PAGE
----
Lectori Salutem! or L.S. (Greetings to the Reader!)
Has the lipstick lesbian turned into a tall tale? That moniker once meant something specific and it seems even the girl with the Carmex is calling herself a lipstick lesbian. It seems to me that this word has outlived it’s usefulness and I’ll tell you why. Words are only as good as their definitions. When I was first introduced to the term lipstick lesbian it meant more than just a “lesbian who wears lipstick”. There was a culture that went behind that term. Wikipedia defines it as a feminine woman exhibiting feminine gender attributes (lipstick, nails, skirts, etc.) who is attracted to other feminine women. I was introduced to this termed by my first girlfriend, Leslie in the mid 80’s. She was 30 and I was 18. She was extremely feminine and worked in high end designer women’s wear,wouldn’t be caught dead in a pair of slacks, withoutstilettos and certainly would not leave the house withoutmake-up on. No one ever believed she was gay and between the two of us we were often harassed at women’s bars as being there for the wrong reason. We ended up going to a lot of gay men’s bars to dance the night away among the gay boys who loved and adoredthe look of two feminine women together.
Not only did our own community abuse us (ever been asked“do you know this is a gay bar?” or beenchallenged to prove your gay?), the straight world of men was constantly harassing us with offers ofthreesomes, money to kiss in front of them, and otherannoyances.
And that’s where it just started. There was a lot of confusion back then and may still be today on thedifference between the term femme and the termlipstick lesbian. A femme is a feminine woman who loves masculine women, hence the relationship know as‘Butch – Femme'. That has absolutely nothing to do with the lipstick lesbian. She, on the other hand is afeminine woman who loves other feminine women.
In this day and age the clear line of the lipstick lesbianof old has been trampled on a bit by the evolution of the work environment, society as a whole moving to a more casual atmosphere, and a blending of thetraditional roles that were once harshly defined as'Butch – Femme'. I am by no means arguing that aLeslie no longer exists or that pure 'Butch – Femme'relationships are a thing of the past, merely observing that the accoutrements that come with either choice such as every day stilettos, never leaving the house without makeup, and never wearing slacks may haverelaxed over the years (I know my rules for myself have and I definitely considered myself a lipstick lesbian and there are days I forget the lipstick!!!!!)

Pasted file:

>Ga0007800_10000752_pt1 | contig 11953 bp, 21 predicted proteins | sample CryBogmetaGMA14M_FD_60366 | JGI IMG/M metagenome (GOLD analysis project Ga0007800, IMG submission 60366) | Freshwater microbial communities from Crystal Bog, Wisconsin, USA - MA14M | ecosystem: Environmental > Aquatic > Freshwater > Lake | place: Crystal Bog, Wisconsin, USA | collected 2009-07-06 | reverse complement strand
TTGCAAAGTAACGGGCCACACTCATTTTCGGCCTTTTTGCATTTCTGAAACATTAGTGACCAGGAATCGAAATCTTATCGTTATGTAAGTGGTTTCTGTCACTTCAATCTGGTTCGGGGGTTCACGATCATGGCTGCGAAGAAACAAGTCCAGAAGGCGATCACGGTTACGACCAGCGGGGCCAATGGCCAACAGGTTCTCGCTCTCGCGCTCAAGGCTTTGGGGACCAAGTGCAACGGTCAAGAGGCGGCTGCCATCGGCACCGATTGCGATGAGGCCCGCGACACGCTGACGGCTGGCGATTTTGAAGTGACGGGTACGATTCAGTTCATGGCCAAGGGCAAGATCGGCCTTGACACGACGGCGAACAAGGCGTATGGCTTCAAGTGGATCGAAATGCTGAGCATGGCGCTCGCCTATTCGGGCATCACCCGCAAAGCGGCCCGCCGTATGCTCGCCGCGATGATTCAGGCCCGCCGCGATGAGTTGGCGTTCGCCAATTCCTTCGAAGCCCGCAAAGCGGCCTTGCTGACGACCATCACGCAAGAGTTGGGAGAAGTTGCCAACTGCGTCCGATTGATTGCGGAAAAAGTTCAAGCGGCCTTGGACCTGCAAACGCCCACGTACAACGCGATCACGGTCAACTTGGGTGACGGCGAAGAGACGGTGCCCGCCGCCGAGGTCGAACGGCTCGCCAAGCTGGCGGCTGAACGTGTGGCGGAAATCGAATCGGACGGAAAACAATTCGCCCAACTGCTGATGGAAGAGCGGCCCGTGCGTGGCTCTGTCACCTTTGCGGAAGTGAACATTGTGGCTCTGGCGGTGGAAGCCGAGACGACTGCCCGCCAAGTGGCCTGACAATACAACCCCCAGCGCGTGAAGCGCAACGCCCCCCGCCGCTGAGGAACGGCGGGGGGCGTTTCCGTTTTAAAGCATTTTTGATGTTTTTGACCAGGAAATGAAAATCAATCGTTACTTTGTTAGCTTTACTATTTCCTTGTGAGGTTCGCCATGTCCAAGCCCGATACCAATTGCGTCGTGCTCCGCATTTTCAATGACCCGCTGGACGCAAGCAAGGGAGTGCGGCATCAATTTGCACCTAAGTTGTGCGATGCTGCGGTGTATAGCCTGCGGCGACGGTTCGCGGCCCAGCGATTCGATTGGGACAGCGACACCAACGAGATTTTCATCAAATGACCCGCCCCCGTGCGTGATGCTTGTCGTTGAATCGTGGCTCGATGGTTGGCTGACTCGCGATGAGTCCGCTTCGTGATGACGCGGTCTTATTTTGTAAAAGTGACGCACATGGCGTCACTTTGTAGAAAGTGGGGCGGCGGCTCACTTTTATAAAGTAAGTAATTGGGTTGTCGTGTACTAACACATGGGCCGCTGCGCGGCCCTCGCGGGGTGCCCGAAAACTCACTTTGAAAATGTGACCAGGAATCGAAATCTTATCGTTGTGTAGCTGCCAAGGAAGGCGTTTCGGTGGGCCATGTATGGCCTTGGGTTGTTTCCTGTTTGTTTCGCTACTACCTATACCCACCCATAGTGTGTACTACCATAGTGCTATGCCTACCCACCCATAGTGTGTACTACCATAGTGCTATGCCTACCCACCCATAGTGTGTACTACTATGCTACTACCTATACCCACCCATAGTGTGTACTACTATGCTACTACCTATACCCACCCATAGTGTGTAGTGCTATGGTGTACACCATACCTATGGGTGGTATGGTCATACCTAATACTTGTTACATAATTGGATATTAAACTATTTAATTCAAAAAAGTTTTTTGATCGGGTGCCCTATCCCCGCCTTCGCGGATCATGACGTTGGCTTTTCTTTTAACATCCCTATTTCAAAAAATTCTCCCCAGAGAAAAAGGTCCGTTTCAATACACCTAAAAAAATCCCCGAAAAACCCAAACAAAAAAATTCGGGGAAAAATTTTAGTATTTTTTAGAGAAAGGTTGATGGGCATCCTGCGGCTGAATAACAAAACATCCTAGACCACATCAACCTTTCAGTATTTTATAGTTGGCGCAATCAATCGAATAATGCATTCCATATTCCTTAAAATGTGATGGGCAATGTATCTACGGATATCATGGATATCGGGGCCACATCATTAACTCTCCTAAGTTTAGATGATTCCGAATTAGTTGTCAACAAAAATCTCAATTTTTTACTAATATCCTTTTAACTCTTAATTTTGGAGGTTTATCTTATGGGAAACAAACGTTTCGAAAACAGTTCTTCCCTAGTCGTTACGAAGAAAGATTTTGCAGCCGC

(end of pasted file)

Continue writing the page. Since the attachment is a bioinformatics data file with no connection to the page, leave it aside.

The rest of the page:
So, let’s go back to the original thesis. Do the words have any validity anymore? When I go round a group a lesbians anymore I don’t see the lipstick lesbianreflected back at me the way it used to be. Hardly anyone is wearing a dress, I am one of the small percentage with a manicure. This doesn’t mean they are not beautiful, stylish, hip, fresh, and feminine women in there own right, by their features andextraordinary amount of money a lesbian will spent on ahaircut and color. And most do wear some sort of lip balm, gloss, color, or maybe even the rare dinosaur like me still uses actual lipstick.
So, the word is not so useful in it’s first definition of women exhibiting gender attributes. I think that’s a bit passé. Women are doing things based on fashionand their tastes, some of which has been directly marketed to them, not on some archaic idea of what woman should be unless that is what turns her on.
The second part implied by the name lipstick lesbianis that you are not only a feminine woman but you are seeking the same. I have to turn to the evidence I have seen out there in the world to say that this also is changing and that this class of feminine womanseeking only her mate in kind is dwindling off with the advent of Carmex. As the herd of face painting, high-heeled, finger painted, perfumed, long haired beauties stopped seeing their reflection they eased out of the shallow end and found it wasn’t that bad. There are a few of us hard cases afraid to “sink or swim” waiting to find the glass stiletto that fits the perfect lip-sticked Cinderella. We’ll never know till the last race ends if it was all just a fool’s errand.
So, those are just a few of my thoughts on how the term has evolved and actually has no real context anymore to its Webster or Wikipedia definition. Maybe the new term should be lip balm lesbian!
Inspired by Sappho’s Muse
QUOTE OF THE DAY
As a standup, I try to change the world. As anentertainer, I try to entertain. And as a lesbian, I try topick up the prettiest girl in the room.
What do you mean you don't believe in homosexuality? It's not like the Easter Bunny, your belief isn't necessary.
Sappho Eurygyus www.sapphospeaks.com
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